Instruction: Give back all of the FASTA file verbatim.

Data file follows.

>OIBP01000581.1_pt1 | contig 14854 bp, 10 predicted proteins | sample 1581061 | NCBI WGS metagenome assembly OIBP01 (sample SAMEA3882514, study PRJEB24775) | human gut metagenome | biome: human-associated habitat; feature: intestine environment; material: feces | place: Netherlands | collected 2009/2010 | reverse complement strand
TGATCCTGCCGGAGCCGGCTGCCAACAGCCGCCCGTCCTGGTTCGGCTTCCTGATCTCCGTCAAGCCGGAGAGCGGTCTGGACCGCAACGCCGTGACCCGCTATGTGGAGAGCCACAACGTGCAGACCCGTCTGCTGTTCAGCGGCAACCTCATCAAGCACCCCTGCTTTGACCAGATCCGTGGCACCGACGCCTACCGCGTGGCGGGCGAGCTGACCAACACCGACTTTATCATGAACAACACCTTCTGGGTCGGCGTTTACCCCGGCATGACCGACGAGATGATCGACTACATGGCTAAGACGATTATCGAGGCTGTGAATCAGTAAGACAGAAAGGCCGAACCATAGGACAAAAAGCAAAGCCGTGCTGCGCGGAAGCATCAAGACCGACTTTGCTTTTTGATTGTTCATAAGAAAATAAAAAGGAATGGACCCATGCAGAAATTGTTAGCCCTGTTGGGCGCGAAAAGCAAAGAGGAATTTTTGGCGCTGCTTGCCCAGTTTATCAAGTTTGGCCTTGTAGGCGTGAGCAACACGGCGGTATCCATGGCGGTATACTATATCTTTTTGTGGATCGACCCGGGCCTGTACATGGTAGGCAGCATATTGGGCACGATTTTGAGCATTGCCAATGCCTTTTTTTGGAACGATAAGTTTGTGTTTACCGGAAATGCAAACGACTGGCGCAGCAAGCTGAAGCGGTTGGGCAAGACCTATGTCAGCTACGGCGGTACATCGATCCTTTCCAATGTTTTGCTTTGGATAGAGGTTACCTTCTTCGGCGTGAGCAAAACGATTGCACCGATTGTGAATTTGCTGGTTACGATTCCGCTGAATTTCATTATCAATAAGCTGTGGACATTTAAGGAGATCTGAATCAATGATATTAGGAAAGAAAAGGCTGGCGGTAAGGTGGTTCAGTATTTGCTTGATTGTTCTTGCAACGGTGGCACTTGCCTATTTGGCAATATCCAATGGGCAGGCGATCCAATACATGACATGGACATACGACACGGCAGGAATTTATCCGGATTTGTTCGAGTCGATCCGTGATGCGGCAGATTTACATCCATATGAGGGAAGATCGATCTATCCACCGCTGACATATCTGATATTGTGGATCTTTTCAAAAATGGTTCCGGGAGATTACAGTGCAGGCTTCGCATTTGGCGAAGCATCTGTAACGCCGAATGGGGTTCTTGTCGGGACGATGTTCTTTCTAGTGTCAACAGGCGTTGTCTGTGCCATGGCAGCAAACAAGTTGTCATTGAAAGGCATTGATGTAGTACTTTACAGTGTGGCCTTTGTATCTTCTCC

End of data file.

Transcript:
>OIBP01000581.1_pt1 | contig 14854 bp, 10 predicted proteins | sample 1581061 | NCBI WGS metagenome assembly OIBP01 (sample SAMEA3882514, study PRJEB24775) | human gut metagenome | biome: human-associated habitat; feature: intestine environment; material: feces | place: Netherlands | collected 2009/2010 | reverse complement strand
TGATCCTGCCGGAGCCGGCTGCCAACAGCCGCCCGTCCTGGTTCGGCTTCCTGATCTCCGTCAAGCCGGAGAGCGGTCTGGACCGCAACGCCGTGACCCGCTATGTGGAGAGCCACAACGTGCAGACCCGTCTGCTGTTCAGCGGCAACCTCATCAAGCACCCCTGCTTTGACCAGATCCGTGGCACCGACGCCTACCGCGTGGCGGGCGAGCTGACCAACACCGACTTTATCATGAACAACACCTTCTGGGTCGGCGTTTACCCCGGCATGACCGACGAGATGATCGACTACATGGCTAAGACGATTATCGAGGCTGTGAATCAGTAAGACAGAAAGGCCGAACCATAGGACAAAAAGCAAAGCCGTGCTGCGCGGAAGCATCAAGACCGACTTTGCTTTTTGATTGTTCATAAGAAAATAAAAAGGAATGGACCCATGCAGAAATTGTTAGCCCTGTTGGGCGCGAAAAGCAAAGAGGAATTTTTGGCGCTGCTTGCCCAGTTTATCAAGTTTGGCCTTGTAGGCGTGAGCAACACGGCGGTATCCATGGCGGTATACTATATCTTTTTGTGGATCGACCCGGGCCTGTACATGGTAGGCAGCATATTGGGCACGATTTTGAGCATTGCCAATGCCTTTTTTTGGAACGATAAGTTTGTGTTTACCGGAAATGCAAACGACTGGCGCAGCAAGCTGAAGCGGTTGGGCAAGACCTATGTCAGCTACGGCGGTACATCGATCCTTTCCAATGTTTTGCTTTGGATAGAGGTTACCTTCTTCGGCGTGAGCAAAACGATTGCACCGATTGTGAATTTGCTGGTTACGATTCCGCTGAATTTCATTATCAATAAGCTGTGGACATTTAAGGAGATCTGAATCAATGATATTAGGAAAGAAAAGGCTGGCGGTAAGGTGGTTCAGTATTTGCTTGATTGTTCTTGCAACGGTGGCACTTGCCTATTTGGCAATATCCAATGGGCAGGCGATCCAATACATGACATGGACATACGACACGGCAGGAATTTATCCGGATTTGTTCGAGTCGATCCGTGATGCGGCAGATTTACATCCATATGAGGGAAGATCGATCTATCCACCGCTGACATATCTGATATTGTGGATCTTTTCAAAAATGGTTCCGGGAGATTACAGTGCAGGCTTCGCATTTGGCGAAGCATCTGTAACGCCGAATGGGGTTCTTGTCGGGACGATGTTCTTTCTAGTGTCAACAGGCGTTGTCTGTGCCATGGCAGCAAACAAGTTGTCATTGAAAGGCATTGATGTAGTACTTTACAGTGTGGCCTTTGTATCTTCTCC